If there was no Bible, would there be any significant difference in European conquest of the Americas? How has this conquest been different from other conquests? It has not been to the defeated. The rhetoric that people use to justify their behavior is of rhetorical interest, but does not demonstrate real world influence.

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Why Do White Evangelicals Support Trump?

From the New York Times:

Evangelicals did not support Mr. Trump in spite of who he is. They supported him because of who he is, and because of who they are. He is their protector, the bully who is on their side, the one who offered safety amid their fears that their country as they know it, and their place in it, is changing, and changing quickly. White straight married couples with children who go to church regularly are no longer the American mainstream. An entire way of life, one in which their values were dominant, could be headed for extinction. And Mr. Trump offered to restore them to power, as though they have not been in power all along.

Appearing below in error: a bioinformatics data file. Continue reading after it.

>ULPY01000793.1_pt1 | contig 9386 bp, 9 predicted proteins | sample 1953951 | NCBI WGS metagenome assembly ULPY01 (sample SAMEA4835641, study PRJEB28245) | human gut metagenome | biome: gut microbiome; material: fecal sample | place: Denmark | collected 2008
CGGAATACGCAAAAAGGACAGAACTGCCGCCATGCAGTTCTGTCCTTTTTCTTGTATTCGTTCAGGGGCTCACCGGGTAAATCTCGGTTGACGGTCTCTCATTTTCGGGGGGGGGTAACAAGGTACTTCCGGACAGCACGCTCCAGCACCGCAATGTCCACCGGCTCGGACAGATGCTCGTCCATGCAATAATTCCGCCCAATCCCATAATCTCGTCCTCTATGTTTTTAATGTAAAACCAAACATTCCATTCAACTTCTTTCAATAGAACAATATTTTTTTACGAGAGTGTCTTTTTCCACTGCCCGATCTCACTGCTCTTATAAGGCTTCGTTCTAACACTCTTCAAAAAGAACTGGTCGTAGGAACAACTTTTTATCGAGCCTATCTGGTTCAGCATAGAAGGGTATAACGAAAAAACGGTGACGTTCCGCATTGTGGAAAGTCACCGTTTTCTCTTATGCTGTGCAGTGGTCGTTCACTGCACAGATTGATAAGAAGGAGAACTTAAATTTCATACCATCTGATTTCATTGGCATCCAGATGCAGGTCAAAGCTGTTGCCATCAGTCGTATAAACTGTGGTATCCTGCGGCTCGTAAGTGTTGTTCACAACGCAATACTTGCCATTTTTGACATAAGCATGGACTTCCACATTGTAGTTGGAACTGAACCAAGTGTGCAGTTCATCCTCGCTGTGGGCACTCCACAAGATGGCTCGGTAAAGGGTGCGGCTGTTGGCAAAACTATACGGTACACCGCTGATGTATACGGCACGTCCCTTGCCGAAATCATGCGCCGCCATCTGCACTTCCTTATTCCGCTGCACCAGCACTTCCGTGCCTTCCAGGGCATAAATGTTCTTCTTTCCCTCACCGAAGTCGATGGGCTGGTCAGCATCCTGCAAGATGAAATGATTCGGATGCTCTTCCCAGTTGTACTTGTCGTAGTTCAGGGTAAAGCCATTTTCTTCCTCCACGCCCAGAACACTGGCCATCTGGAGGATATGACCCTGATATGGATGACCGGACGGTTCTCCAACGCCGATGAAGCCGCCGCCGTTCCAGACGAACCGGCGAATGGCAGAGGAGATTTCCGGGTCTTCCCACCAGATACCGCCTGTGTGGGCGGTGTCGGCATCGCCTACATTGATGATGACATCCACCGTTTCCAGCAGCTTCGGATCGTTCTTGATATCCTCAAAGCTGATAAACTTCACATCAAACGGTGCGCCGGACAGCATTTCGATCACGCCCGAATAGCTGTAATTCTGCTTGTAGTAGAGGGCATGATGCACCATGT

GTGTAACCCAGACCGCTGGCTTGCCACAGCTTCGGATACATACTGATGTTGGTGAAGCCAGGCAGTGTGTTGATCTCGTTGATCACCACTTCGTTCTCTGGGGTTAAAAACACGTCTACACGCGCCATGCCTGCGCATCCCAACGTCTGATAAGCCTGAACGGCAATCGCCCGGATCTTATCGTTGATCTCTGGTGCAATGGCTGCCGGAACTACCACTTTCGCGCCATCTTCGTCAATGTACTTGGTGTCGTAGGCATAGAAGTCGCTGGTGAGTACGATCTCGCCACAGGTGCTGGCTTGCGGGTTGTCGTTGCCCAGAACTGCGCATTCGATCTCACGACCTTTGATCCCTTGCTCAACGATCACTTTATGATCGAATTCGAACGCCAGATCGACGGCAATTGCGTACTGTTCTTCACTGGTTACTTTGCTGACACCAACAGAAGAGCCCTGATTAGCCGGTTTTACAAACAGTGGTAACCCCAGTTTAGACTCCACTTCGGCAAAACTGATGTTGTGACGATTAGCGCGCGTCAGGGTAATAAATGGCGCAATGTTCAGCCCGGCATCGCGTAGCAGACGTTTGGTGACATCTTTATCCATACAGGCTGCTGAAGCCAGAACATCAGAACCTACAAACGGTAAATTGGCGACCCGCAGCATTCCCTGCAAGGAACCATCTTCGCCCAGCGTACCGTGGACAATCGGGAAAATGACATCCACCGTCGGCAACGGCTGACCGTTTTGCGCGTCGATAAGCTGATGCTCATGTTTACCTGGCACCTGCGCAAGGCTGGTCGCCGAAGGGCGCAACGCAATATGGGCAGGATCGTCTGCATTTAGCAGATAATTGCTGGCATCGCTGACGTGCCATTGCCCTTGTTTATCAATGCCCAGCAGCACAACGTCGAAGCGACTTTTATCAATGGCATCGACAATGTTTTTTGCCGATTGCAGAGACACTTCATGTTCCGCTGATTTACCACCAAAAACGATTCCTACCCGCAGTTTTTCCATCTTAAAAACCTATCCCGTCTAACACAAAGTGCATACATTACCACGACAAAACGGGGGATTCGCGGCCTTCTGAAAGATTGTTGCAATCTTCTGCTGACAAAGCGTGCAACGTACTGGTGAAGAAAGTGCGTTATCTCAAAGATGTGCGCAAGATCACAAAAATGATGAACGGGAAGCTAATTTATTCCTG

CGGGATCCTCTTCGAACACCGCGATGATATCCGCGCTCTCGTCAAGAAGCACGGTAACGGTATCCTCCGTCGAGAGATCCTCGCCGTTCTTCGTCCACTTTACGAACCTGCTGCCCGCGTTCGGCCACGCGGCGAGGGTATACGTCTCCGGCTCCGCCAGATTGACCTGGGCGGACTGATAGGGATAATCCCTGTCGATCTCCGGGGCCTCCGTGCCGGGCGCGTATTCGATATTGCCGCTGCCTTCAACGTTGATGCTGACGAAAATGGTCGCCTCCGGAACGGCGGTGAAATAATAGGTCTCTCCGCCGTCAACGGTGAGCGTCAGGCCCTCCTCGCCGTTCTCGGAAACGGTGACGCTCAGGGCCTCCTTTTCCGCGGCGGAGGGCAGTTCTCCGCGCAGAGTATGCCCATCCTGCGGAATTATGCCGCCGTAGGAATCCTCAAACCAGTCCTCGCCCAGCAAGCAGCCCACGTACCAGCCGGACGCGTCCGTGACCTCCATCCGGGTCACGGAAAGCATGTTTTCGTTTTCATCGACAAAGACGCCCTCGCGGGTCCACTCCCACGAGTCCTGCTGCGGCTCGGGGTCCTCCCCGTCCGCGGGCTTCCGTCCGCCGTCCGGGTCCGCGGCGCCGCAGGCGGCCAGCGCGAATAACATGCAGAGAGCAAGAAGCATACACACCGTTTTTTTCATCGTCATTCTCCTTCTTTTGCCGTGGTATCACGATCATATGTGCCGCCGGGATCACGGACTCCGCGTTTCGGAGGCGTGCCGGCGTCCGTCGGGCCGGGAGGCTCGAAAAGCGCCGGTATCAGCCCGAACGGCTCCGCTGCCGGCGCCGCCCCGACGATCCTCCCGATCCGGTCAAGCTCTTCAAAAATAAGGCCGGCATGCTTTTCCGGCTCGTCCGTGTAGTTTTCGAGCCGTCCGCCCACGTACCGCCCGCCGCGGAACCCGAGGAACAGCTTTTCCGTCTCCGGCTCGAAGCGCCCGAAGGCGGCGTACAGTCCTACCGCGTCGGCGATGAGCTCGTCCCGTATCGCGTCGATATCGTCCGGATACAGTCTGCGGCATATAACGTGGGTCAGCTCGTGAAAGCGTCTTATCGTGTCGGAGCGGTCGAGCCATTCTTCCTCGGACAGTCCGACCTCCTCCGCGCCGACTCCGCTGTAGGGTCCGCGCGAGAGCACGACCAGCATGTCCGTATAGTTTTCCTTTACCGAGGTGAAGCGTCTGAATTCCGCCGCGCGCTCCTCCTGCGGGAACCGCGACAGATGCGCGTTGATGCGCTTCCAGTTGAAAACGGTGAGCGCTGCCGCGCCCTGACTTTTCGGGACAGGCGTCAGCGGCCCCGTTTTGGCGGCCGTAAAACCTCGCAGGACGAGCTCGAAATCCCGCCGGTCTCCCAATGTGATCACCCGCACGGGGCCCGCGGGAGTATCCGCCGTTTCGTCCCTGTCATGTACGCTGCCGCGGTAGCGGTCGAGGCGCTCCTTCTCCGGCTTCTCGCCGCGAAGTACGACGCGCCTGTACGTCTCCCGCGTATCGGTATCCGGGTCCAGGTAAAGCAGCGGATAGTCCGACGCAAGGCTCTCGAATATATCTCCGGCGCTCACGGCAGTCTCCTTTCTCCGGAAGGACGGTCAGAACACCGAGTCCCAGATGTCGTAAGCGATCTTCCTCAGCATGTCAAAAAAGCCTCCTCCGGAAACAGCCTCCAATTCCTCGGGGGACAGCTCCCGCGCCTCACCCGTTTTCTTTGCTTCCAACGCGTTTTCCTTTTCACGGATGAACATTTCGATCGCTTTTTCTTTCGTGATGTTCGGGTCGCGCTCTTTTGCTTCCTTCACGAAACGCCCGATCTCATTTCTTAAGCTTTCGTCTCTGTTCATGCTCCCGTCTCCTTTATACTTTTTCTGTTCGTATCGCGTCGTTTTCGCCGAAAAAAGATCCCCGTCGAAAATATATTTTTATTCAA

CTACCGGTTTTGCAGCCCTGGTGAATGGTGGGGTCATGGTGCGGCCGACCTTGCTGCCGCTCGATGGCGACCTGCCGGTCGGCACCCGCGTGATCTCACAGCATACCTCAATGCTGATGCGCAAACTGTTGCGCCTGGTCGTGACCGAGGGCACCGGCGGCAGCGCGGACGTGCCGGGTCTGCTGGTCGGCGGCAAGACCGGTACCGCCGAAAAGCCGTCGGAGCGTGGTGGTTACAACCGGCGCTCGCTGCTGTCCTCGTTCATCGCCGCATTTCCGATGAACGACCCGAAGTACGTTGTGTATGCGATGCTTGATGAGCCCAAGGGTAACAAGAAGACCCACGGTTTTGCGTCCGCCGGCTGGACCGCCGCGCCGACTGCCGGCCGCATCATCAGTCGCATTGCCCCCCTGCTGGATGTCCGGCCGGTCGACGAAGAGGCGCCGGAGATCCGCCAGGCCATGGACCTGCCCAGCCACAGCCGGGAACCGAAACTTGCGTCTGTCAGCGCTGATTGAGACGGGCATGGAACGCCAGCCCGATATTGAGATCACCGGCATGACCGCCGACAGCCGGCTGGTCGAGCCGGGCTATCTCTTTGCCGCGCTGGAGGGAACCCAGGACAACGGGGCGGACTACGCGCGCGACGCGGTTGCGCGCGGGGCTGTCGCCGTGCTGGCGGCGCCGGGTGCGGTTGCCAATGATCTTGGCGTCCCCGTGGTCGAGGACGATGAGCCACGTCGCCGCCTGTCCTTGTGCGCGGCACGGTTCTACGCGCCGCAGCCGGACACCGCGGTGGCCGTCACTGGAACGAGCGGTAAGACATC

“You are always only one generation away from losing Christianity,” said Micah Schouten, who was born and raised in Sioux Center, recalling something a former pastor used to say. “If you don’t teach it to your children it ends. It stops right there.”

…The years of the Obama presidency were confusing to her. She said she heard talk of giving freedoms to gay people and members of minority groups. But to her it felt like her freedoms were being taken away. And that she was turning into the minority.

“I do not love Trump. I think Trump is good for America as a country. I think Trump is going to restore our freedoms, where we spent eight years, if not more, with our freedoms slowly being taken away under the guise of giving freedoms to all,” she said. “Caucasian-Americans are becoming a minority. Rapidly.”

She explained what she meant. “If you are a hard-working Caucasian-American, your rights are being limited because you are seen as against all the races or against women,” she said. “Or there are people who think that because we have conservative values and we value the family and I value submitting to my husband, I must be against women’s rights.”